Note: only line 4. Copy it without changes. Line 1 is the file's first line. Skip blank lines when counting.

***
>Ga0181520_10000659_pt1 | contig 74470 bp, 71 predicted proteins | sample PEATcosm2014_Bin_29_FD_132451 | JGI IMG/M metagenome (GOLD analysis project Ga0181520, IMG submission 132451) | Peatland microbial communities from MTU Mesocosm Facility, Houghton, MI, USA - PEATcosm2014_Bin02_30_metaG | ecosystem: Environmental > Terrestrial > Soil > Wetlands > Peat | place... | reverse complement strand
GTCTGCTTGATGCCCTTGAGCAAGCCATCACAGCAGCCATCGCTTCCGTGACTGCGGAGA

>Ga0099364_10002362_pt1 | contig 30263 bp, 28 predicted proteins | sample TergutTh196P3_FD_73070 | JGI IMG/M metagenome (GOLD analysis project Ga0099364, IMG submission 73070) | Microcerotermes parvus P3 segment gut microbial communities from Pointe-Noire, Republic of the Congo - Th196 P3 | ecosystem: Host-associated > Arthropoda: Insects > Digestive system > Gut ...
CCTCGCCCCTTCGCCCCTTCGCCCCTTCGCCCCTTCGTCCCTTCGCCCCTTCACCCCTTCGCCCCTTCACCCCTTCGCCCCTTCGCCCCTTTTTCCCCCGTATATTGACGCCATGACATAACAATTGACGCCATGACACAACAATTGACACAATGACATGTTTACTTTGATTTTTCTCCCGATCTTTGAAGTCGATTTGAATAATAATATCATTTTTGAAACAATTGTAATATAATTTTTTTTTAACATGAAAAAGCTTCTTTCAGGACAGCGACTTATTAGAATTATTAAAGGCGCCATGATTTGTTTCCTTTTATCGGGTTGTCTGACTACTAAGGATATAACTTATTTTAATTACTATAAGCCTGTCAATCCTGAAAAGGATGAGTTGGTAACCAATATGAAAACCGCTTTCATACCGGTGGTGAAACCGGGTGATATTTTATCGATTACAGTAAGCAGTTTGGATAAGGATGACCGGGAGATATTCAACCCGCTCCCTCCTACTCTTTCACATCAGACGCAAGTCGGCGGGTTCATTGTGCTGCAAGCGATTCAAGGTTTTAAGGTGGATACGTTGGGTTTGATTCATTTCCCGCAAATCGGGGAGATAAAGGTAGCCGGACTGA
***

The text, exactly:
CCTCGCCCCTTCGCCCCTTCGCCCCTTCGCCCCTTCGTCCCTTCGCCCCTTCACCCCTTCGCCCCTTCACCCCTTCGCCCCTTCGCCCCTTTTTCCCCCGTATATTGACGCCATGACATAACAATTGACGCCATGACACAACAATTGACACAATGACATGTTTACTTTGATTTTTCTCCCGATCTTTGAAGTCGATTTGAATAATAATATCATTTTTGAAACAATTGTAATATAATTTTTTTTTAACATGAAAAAGCTTCTTTCAGGACAGCGACTTATTAGAATTATTAAAGGCGCCATGATTTGTTTCCTTTTATCGGGTTGTCTGACTACTAAGGATATAACTTATTTTAATTACTATAAGCCTGTCAATCCTGAAAAGGATGAGTTGGTAACCAATATGAAAACCGCTTTCATACCGGTGGTGAAACCGGGTGATATTTTATCGATTACAGTAAGCAGTTTGGATAAGGATGACCGGGAGATATTCAACCCGCTCCCTCCTACTCTTTCACATCAGACGCAAGTCGGCGGGTTCATTGTGCTGCAAGCGATTCAAGGTTTTAAGGTGGATACGTTGGGTTTGATTCATTTCCCGCAAATCGGGGAGATAAAGGTAGCCGGACTGA